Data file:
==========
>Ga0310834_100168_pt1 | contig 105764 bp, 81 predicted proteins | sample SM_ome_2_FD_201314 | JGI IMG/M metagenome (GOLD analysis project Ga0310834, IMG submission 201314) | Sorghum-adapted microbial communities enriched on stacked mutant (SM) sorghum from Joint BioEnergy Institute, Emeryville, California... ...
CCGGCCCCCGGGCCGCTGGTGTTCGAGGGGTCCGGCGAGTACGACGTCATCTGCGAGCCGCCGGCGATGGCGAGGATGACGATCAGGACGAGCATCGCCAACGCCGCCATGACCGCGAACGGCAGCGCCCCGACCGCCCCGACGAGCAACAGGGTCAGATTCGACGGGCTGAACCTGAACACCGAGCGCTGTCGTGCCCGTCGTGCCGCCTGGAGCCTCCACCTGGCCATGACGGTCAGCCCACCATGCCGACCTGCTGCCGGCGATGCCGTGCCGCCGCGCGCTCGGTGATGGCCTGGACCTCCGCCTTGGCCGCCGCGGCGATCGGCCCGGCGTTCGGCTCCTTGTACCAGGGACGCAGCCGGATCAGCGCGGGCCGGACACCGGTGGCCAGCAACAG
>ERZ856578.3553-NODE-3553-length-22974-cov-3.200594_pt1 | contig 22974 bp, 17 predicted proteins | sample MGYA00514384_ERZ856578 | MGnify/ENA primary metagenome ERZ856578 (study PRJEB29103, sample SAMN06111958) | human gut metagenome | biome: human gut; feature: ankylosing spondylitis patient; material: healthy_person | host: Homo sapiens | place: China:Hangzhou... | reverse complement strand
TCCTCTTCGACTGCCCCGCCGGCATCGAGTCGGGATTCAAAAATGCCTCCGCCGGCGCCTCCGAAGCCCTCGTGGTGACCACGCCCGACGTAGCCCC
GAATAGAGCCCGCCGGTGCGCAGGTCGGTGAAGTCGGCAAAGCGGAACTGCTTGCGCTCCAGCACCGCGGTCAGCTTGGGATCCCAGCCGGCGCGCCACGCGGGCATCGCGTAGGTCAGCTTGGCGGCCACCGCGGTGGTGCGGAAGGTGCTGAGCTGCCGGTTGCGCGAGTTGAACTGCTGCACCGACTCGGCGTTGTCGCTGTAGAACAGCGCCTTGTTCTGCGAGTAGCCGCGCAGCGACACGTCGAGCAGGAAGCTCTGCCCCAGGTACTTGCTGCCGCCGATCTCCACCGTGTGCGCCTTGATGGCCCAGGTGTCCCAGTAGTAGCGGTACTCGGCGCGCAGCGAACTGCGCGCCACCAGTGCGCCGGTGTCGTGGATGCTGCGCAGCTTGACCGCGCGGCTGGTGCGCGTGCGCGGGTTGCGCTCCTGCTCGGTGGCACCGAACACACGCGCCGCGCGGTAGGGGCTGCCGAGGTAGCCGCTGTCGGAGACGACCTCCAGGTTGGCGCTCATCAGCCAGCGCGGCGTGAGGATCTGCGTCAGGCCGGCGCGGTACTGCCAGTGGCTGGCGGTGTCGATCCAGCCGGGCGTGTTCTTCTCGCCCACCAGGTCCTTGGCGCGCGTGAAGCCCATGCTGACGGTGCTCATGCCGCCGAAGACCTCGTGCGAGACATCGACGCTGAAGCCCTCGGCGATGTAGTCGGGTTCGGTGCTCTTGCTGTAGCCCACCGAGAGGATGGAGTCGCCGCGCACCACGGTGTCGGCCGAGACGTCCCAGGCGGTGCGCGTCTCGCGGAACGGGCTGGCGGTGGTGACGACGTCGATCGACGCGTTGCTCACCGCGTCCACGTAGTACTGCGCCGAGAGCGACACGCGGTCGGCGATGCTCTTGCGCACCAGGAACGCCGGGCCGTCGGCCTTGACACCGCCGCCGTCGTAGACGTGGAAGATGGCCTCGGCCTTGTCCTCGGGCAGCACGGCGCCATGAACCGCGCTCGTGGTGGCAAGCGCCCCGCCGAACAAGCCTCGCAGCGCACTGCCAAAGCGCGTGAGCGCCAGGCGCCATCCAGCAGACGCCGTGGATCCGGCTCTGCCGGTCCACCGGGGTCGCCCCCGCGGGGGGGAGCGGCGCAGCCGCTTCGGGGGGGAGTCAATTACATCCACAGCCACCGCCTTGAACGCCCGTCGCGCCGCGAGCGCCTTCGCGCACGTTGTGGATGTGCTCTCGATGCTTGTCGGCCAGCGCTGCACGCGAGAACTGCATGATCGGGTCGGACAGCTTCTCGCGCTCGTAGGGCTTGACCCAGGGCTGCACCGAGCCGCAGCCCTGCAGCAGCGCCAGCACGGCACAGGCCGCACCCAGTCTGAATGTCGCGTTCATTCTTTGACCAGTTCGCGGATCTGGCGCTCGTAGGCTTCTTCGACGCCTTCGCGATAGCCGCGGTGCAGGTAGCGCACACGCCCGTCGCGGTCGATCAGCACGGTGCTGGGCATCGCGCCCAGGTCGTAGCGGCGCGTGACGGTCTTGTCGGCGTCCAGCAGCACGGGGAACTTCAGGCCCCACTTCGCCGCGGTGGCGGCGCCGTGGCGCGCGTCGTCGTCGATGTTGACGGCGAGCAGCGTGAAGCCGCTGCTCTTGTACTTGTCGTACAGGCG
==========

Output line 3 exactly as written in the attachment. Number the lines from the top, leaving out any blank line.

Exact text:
>ERZ856578.3553-NODE-3553-length-22974-cov-3.200594_pt1 | contig 22974 bp, 17 predicted proteins | sample MGYA00514384_ERZ856578 | MGnify/ENA primary metagenome ERZ856578 (study PRJEB29103, sample SAMN06111958) | human gut metagenome | biome: human gut; feature: ankylosing spondylitis patient; material: healthy_person | host: Homo sapiens | place: China:Hangzhou... | reverse complement strand